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Tony Allen, the pioneering drummer who helped defined Afrobeat during his tenure with Fela Kuti, died Thursday. Rolling Stone has confirmed Allen’s death, yet a cause of death was not immediately available.
Sahara Reporters first reported that Allen died in his now-native Paris, France.
As a member of Kuti’s band Africa 70, Allen helped revolutionize the art of drumming, appearing on classic albums like 1973’s Gentleman, 1975’s Expensive Shit and the Afrobeat legend’s most enduring work, 1976’s Zombie. Each release featured Allen’s slippery, ferocious, polyrhythmic grooves. “Without Tony Allen, there would be no Afrobeat,” Kuti once said. Damon Albarn and Brian Eno were also famously enamored with Allen’s playing.
Allen was born in Lagos, Nigeria; he didn’t pick up the sticks until his late teens. He studied the work of a variety of jazz drummers, from Art Blakey to Elvin Jones to Philly Joe Jones to Gene Krupa. Speaking with The Wire, Allen credited Max Roach with turning him on to the potential of the hi-hat. Allen later met the drummer Frank Butler, who influenced him to practice drumming on pillows. “It adds flexibility,” he told The Guardian.
Allen also picked up a wide-ranging musical education on the club circuit. “Latin American, African horns, jazz, highlife… you had to be able to play it all, because in the club they asked for it,” Allen said. He played in a highlife outfit dubbed the Cool Cats and then moved on to help Victor Olaiya and Agu Norris.
Kuti first met Allen in 1964. “The first thing he asked was, ‘are you the one who said that you are the best drummer in this country?’” Allen recalled. “I laughed and told him, ‘I never said so.’ He asked me if I could play jazz and I said yes. He asked me if I could take solos and I said yes again.”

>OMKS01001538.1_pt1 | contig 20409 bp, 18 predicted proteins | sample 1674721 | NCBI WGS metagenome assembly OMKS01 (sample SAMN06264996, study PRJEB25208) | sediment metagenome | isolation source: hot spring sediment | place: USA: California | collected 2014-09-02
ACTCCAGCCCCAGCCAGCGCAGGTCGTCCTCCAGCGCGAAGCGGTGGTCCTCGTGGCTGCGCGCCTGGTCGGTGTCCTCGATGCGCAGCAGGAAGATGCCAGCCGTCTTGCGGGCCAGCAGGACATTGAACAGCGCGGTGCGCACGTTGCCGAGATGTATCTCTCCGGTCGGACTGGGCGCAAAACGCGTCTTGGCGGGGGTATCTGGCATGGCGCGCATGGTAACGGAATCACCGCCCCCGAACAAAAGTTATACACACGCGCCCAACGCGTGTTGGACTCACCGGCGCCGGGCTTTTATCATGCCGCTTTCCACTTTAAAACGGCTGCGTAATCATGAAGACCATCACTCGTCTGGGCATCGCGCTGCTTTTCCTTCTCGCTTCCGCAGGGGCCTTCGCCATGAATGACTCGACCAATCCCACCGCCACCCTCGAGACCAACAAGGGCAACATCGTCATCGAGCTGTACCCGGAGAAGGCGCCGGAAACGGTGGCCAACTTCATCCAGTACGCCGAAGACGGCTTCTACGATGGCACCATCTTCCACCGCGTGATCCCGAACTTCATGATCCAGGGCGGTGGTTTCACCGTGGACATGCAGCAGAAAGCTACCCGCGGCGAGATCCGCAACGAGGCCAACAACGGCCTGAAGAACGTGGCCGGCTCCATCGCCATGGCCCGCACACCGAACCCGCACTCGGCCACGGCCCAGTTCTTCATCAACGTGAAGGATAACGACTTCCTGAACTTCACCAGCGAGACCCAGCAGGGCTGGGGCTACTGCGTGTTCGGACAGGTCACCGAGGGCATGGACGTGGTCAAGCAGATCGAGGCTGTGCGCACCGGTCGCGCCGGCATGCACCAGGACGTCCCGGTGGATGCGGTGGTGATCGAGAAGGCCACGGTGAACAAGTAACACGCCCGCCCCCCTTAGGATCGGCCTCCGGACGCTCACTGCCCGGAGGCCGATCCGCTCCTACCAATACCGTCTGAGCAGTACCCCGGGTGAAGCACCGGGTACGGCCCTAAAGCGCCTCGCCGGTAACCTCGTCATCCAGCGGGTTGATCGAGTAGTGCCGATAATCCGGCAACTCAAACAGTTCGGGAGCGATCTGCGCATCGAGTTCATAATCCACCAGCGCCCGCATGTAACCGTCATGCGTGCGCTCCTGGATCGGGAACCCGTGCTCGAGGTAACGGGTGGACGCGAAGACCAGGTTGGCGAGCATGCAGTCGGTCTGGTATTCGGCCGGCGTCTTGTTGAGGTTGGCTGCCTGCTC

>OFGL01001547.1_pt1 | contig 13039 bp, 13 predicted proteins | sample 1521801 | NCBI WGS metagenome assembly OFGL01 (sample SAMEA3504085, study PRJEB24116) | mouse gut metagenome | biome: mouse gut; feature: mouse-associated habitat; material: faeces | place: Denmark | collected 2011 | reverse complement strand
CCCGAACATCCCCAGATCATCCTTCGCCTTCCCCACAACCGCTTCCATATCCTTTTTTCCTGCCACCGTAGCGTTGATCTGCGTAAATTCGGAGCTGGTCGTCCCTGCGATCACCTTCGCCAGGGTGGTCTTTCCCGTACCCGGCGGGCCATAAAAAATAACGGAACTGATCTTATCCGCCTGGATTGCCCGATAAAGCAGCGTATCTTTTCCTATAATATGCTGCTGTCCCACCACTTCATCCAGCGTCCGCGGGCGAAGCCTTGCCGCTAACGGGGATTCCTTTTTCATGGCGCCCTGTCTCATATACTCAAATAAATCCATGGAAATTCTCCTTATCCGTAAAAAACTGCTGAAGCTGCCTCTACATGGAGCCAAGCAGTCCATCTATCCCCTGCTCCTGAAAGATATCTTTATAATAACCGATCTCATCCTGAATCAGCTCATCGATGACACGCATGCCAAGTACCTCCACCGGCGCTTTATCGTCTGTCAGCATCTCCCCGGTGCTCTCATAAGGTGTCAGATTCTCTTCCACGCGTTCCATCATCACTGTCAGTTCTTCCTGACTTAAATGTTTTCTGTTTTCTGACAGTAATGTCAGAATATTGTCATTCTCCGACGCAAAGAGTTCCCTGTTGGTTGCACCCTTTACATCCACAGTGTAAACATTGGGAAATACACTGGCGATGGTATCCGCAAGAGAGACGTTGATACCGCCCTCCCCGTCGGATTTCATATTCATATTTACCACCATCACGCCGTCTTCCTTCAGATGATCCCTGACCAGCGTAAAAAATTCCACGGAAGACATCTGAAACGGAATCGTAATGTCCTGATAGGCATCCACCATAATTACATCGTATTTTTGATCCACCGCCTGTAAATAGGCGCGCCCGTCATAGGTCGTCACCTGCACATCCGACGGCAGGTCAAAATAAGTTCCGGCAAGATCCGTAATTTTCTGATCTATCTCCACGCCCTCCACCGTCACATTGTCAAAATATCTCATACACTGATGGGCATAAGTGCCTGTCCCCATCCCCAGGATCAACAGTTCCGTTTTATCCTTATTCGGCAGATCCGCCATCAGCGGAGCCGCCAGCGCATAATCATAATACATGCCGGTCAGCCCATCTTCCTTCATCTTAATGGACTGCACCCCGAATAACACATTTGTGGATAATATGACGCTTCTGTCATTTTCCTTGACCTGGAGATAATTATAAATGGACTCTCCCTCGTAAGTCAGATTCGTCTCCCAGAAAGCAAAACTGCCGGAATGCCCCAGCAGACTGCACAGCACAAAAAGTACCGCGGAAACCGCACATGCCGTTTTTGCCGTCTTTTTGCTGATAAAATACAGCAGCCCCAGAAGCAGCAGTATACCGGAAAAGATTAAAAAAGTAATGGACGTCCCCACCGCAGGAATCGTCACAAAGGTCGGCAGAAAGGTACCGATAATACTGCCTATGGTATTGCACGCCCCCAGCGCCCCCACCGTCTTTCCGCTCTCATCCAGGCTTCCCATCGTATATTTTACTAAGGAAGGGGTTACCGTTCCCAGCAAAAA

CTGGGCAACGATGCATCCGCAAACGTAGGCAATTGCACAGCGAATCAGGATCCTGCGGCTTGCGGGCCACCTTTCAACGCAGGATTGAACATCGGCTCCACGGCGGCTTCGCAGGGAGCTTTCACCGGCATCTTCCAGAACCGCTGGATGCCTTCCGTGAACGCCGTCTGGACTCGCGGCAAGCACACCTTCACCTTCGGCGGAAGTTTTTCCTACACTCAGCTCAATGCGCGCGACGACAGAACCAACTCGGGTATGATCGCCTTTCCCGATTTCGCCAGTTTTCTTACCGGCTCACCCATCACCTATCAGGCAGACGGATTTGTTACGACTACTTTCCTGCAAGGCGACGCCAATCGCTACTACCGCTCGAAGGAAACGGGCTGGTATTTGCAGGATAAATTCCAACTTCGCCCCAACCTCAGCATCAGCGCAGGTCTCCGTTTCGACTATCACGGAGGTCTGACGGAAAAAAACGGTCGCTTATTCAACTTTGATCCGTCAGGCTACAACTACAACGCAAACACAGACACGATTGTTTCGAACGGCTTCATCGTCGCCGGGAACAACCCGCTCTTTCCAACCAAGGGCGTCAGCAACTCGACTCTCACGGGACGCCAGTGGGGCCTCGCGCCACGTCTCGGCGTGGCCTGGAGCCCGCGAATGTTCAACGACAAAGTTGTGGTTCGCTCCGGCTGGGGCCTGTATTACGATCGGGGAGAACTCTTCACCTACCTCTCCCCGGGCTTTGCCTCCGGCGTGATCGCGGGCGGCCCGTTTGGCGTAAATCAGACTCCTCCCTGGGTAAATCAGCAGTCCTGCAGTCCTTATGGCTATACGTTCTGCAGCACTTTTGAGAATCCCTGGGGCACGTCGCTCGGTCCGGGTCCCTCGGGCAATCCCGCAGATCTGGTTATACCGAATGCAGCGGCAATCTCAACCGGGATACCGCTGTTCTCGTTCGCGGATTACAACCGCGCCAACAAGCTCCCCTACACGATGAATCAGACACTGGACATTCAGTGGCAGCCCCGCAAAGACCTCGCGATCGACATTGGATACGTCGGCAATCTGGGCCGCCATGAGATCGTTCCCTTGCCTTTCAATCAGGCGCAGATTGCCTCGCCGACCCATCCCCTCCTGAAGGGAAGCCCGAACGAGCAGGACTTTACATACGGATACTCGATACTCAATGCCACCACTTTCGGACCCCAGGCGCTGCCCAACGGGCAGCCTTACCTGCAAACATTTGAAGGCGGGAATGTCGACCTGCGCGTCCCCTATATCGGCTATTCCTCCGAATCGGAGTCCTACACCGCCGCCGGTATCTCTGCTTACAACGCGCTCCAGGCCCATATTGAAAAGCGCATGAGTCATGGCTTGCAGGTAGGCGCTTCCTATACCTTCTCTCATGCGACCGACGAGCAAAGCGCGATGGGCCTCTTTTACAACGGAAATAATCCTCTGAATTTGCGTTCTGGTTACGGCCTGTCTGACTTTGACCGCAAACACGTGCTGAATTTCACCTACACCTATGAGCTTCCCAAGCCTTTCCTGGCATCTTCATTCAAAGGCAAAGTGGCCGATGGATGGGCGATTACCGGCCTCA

Allen went on to serve as drummer in Kuti’s band Koola Lobitos. Initially, listeners weren’t sure what to make of the group. “It was like a revolutionary music style coming to the country,” Allen explained. “They were used to the highlife thing… It was kind of strange for the people.”
In addition to his work with Kuti, Allen was known for his collaborations with Albarn: Allen was a member of The Good, The Bad and the Queen alongside Albarn, the Clash’s Paul Simonon, and the Verve’s Simon Tong. That band releasing a pair of albums, a self-titled 2007 LP and 2018’s Merrie Land. Allen, Albarn and Red Hot Chili Peppers bassist Flea — under the moniker Rocket Juice & The Moon — also released a collaborative album in 2012.
In recent years, Allen reconnected with his jazz roots, recording a tribute EP for his “hero” Art Blakey and teaming up with Jeff Mills for 2018’s Tomorrow Comes the Harvest. Earlier this year, Allen released Rejoice, a collaboration with late South African trumpeter Hugh Masekela.
“Today, we’ve just lost the best drummer that has ever lived,” Mills said in a statement. “Rhythms and patterns so complex and on such a high level of communication, there are not words yet created to describe what he created. It was otherworldly. He was otherworldly! A master musician and a master thinker.”
While many listeners think drumming and clobbering a rhythm are synonymous, Allen never felt that way. “Some drummers don’t know what it means to play soft, it’s not in their book,” he told The Guardian in 2016. “I know I can make my drums bring the house down if I have to. But I know how to make it subtle. You listen to it flowing like a river.”
Source: Rolling Stone
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